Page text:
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Article

Janine Barden-O'Fallon and Erin McCallum

Monitoring and evaluation (M&E) can be defined as the systematic collection, analysis, and use of data to answer questions about program performance and achievements. An M&E system encompasses all the activities related to setting up, collecting, reporting, and using program information. A robust, well-functioning M&E system can provide program stakeholders with the information necessary to carry out a responsive and successful program intervention and is therefore a critical tool for program management. There are many tools and techniques needed for successful M&E of sexual and reproductive health (SRH) programs. These include frameworks to visually depict the organization of the program, its context and goals, and the logic of its M&E system. Essential practices of M&E also include continuous stakeholder engagement, the development of indicators to measure program activities and outcomes, the collection and use of data to calculate the indicators, and the design and implementation of evaluation research to assess the benefits of the program. Over time, language around “M&E” has evolved, and multiple variations of the phrase are in use, including “MEL” (monitoring, evaluation, and learning), “MER” (monitoring, evaluation, and reporting), and “MERL” (monitoring, evaluation, research, and learning), to name but a few. These terms bring to the forefront a particular emphasis of the M&E system, with an apparent trend toward the use of “MEL” to emphasize the importance of organizational learning. Despite this trend, “M&E” continues to be the most widely known and understood phrase and implicitly includes activities such as learning, research, and reporting within a robust system.

Article

Louise Biddle, Kayvan Bozorgmehr, and Rosa Jahn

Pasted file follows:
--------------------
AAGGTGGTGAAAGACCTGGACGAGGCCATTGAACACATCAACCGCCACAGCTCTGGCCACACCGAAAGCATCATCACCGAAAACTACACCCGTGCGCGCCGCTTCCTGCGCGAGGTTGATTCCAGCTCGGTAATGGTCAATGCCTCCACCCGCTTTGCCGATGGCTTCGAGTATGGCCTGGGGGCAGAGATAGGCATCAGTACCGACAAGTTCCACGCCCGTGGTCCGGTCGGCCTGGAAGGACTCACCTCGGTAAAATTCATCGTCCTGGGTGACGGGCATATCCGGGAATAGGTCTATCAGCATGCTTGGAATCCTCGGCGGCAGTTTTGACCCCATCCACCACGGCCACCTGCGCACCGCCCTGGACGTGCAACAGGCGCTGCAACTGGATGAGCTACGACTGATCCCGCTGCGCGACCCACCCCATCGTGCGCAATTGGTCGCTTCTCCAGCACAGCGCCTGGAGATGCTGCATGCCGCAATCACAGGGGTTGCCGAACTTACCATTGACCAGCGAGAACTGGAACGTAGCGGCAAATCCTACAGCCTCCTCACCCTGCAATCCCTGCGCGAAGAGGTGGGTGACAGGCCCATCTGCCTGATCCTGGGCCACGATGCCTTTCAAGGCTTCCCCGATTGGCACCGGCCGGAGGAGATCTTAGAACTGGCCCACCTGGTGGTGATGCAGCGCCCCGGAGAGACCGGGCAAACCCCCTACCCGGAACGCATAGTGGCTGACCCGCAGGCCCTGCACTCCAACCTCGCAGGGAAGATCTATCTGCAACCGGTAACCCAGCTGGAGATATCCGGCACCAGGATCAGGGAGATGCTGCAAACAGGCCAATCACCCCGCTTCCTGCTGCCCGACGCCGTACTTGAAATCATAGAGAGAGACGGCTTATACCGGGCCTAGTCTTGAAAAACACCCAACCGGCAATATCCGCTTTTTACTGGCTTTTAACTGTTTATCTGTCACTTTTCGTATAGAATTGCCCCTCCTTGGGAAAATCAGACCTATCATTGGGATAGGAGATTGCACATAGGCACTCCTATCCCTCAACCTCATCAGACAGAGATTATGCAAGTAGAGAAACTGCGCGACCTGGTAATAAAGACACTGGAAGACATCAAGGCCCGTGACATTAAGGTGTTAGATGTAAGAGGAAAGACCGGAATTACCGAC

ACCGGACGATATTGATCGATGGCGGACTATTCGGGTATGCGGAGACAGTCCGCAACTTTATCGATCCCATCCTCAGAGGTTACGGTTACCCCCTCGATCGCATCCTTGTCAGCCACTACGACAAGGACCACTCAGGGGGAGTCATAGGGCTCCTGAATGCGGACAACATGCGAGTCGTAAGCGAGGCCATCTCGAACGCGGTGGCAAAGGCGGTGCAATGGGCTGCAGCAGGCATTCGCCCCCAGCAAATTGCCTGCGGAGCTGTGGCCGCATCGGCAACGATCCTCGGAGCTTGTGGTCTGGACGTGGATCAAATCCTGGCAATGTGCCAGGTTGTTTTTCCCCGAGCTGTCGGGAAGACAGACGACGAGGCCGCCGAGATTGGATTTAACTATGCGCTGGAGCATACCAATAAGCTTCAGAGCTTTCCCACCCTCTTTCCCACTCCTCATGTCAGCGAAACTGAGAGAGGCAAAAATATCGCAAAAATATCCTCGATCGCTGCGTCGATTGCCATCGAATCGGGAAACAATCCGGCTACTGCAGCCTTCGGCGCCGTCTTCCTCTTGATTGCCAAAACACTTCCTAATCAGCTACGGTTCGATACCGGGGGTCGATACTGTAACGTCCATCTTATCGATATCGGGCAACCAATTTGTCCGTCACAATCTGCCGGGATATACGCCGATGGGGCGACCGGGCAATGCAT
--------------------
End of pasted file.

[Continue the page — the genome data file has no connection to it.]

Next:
Ensuring the health of migrants and access to appropriate health services presents a challenge to health systems in the age of global migration. Reliable and timely information is key to decision-making in all sectors of the health system to ensure that health system goals are met. Such information is even more important among a mobile, sometimes rapidly changing, dynamic and heterogeneous migrant population. While health information systems (HIS) are crucial for effective functioning of other health system blocks as well as for evidence-informed decision-making, they are often sidelined in health system policy and development. Looking across the World Health Organization (WHO) European Region, HIS for migrants are deficient both in their overall availability and their integration into regular monitoring structures. Less than half of the 53 member states routinely report health data for refugees and migrants. Most of the routinely collected data on migrant and refugee health can be identified in countries with strong population-based records, with some good practice examples of well-integrated and high-quality health monitoring surveys, disease-specific registries, and “parallel” HIS in migrant-specific settings. Overall, however, HIS in the WHO European Region are not able to provide data of sufficient quality and comparability to be well integrated into regular health monitoring structures. The reasons for this can be highlighted by five key barriers to improved information systems for migrant health: barriers in recording data, standardizing data collection, harmonizing migrant indicators, producing high-quality data, and sharing information. Better integration can be achieved through increased multilateral collaboration for the harmonization of indicators, strengthening of governance frameworks for data-sharing and protection measures, and the increased use of currently underutilized data collection mechanisms, including health monitoring surveys and medical records from refugee reception facilities. These steps will remain essential for the adequate planning and provision of needs-based care for refugees and migrants.